Reprinted from the Rambling Moron Column at the Platte County Landmark.

If you walk walk into any bookstore and head into the section on “Business Management.” You’ll find hundreds of titles ranging from “Top Dog” to “7 Habits.” Millions of words and billions of dollars – all in the pursuit of becoming a good manager, a good leader.

Mayor Sly James representing the Fire Department during the JJ's Fire.

Mayor Sly James representing the Fire Department during the JJ’s Fire.

But for some, these skills and traits just come naturally. Exhibit A is what’s going on in Kansas City, Missouri right now with The Honorable Mayor Sly James. James has had quite a week with the gas explosion at JJ’s Restaurant mixed with two major winter storms. Kansas City has never been known as a city with a perfect infrastructure, so commanding these resources is no small feat. And commanding this massive infrastructure has crippled past Mayors in Kansas City.

Mark Funkhouser, KC’s previous Mayor, might have been the smartest guy in the room, but couldn’t lead his way out of a wet paper bag. Mayor Kay Barnes had a level of popularity, and brought the Power & Light District and Sprint Center to town, but decades later we’re stuck paying the bill.

Leadership is a tricky thing, but it’s a lot like the definition of pornography, you know it when you see it. And Mayor James has been exhibiting some incredible leadership – mainly through new technologies such as the always present iPad in his hands and his major method of communication with his constituency – Twitter.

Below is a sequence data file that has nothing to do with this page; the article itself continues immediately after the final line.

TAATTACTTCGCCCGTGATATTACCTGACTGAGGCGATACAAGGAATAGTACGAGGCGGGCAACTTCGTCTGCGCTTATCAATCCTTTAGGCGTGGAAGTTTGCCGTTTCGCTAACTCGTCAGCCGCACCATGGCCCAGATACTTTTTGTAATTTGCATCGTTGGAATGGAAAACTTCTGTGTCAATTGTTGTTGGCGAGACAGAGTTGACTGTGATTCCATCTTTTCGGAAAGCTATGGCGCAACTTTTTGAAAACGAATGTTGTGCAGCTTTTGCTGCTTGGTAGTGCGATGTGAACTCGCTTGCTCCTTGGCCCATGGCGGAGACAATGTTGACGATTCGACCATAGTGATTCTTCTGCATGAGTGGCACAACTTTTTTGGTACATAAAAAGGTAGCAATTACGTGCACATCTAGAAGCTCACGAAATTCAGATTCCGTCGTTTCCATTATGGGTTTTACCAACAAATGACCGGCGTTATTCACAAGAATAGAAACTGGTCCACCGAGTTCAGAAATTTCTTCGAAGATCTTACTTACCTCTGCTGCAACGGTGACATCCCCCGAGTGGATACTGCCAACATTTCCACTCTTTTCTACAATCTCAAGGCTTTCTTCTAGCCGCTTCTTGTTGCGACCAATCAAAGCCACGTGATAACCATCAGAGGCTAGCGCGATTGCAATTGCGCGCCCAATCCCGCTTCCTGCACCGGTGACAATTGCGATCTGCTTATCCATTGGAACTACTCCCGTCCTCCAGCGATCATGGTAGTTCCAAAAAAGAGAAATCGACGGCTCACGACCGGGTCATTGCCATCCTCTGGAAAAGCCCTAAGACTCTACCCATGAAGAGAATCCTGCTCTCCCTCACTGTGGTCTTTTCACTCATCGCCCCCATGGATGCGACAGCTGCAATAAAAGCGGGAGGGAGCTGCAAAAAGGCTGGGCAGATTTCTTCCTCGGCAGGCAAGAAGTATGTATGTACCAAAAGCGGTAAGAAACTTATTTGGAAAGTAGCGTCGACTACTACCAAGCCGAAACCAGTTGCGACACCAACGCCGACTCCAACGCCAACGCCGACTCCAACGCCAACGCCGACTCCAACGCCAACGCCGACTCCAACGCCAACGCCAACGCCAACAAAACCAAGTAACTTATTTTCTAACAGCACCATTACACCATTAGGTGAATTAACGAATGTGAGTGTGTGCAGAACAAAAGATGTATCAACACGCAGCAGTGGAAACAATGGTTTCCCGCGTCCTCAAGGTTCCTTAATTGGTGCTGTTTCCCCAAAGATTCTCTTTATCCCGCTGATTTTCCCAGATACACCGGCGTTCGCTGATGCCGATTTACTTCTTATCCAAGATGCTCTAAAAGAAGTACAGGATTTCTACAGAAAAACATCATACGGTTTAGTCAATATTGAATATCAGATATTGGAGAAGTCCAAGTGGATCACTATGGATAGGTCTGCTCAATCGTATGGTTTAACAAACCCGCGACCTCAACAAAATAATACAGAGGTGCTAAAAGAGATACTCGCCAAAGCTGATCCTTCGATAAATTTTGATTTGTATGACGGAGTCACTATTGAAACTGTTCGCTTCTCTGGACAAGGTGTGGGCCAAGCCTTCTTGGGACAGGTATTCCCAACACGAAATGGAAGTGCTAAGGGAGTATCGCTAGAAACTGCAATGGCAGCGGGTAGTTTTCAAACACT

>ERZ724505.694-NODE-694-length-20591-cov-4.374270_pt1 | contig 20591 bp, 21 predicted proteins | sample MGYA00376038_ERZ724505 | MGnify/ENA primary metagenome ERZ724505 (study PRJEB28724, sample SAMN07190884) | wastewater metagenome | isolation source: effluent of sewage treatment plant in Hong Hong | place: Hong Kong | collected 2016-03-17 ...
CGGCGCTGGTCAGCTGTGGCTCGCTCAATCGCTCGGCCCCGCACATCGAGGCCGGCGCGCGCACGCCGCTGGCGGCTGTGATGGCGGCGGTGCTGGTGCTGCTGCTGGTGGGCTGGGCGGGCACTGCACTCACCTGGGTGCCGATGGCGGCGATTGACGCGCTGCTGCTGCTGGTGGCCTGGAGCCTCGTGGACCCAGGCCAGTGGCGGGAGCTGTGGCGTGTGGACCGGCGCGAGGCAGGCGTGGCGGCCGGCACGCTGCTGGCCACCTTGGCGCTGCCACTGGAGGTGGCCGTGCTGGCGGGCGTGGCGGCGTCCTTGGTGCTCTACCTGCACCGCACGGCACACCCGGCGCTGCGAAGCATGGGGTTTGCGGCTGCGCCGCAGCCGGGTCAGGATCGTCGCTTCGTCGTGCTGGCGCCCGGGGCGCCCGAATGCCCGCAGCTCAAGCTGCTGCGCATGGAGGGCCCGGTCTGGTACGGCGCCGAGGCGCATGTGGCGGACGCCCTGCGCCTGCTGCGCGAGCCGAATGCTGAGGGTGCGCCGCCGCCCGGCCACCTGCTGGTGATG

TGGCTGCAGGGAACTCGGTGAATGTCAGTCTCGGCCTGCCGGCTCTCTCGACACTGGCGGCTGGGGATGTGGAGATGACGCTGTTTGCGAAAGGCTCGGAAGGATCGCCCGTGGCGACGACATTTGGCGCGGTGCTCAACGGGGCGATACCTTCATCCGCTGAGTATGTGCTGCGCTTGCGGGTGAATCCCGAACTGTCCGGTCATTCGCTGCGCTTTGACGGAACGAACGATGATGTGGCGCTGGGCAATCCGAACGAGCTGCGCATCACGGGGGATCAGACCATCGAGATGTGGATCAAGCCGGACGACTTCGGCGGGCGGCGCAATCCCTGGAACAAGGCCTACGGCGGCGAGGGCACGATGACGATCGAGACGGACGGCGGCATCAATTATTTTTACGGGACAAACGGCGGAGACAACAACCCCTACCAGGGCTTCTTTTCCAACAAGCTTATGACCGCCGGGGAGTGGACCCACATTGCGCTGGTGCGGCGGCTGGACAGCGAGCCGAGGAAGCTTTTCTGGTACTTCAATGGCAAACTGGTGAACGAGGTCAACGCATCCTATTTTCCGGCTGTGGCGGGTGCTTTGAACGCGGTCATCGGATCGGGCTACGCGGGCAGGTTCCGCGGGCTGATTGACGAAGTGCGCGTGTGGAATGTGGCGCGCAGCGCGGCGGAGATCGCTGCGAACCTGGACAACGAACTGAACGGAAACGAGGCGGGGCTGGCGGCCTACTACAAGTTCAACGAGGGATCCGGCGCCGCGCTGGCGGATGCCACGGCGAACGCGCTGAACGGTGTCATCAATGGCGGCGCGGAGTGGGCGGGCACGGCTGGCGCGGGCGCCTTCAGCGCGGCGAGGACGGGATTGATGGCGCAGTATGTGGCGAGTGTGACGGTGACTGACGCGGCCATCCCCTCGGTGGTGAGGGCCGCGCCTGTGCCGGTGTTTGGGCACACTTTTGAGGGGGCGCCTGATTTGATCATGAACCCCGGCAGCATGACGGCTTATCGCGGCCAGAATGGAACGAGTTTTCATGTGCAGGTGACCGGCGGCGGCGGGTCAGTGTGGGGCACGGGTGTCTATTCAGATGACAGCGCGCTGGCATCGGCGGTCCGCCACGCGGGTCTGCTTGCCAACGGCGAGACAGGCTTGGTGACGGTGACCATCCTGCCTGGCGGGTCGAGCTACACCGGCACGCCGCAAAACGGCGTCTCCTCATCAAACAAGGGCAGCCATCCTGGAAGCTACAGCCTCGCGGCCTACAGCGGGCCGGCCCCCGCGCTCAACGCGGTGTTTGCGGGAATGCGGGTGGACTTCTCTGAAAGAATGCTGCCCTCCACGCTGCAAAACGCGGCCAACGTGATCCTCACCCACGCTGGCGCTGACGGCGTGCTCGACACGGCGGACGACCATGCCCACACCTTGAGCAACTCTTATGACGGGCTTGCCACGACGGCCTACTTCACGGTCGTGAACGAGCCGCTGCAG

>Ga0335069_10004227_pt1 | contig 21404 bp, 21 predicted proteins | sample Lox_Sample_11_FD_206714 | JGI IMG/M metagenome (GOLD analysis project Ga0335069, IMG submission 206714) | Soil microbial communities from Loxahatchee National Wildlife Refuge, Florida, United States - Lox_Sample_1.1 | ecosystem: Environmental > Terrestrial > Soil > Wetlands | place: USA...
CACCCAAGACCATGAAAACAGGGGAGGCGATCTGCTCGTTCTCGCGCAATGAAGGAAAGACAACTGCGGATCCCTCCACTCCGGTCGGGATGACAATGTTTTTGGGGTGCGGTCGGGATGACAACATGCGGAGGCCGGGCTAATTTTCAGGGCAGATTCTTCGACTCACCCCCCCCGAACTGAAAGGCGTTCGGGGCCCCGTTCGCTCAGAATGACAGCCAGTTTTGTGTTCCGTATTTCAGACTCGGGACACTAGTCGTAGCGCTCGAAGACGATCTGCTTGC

James is approachable, he is witty, he is bold and, most of all, he is engaging. He responds to citizen questions, problems, praises and criticism – all in 140 characters. Over the past week, James has tweeted out pictures of his command center, pictures of the Plaza Fire and gave constant updates on the status of snow plows. He has also organized fundraising meals with local restaurants for victims of the JJ’s fire. Additionally, he’s implored citizens to send in their random acts of kindness with a hashtag of #LoveKC

To me, 95% of leadership is communication. At the end of the day, leaders do very little. They must tell what’s being done very much. Mayor James has managed to bypass the stodgy City Council meetings and speeches and get to the real issues with real citizens.

Sample tweets from the Mayor:

  • “I sent in your request. Crews are on their way”
  • “Folks new snow coming S-Mon. Remember, if you live on N/S street, park on West side. If you live on E/W street, park on North side.”
  • “Great that they got your street plowed!!”

These small tokens of communication weigh huge for folks who need these basic services from their city. At the end of the day, all I ever hope for my government is that someone is in control. Mayor James is doing an incredible job at the helm and I look forward to seeing what he’s able to do in the future — one hundred and forty characters at a time.

<<EDITOR’S UPDATE:>>

All that being said above, here’s a picture of my cul-de-sac in the KC Northland.  It hasn’t been plowed once during both storms and now has over a foot of snow and ice accumulated on it.  There’s a large hill just to the west of this cul-de-sac and several cars have gotten stuck there as well.  We have made several tweets and calls to the 311 Action Center, and this is how it remains. (That’s a 4-wheel drive car that’s stuck, BTW.)

The downside of being a great cheerleader and communicator is when the people below you fail.  That makes you look like a buffoon.

Snow

Snow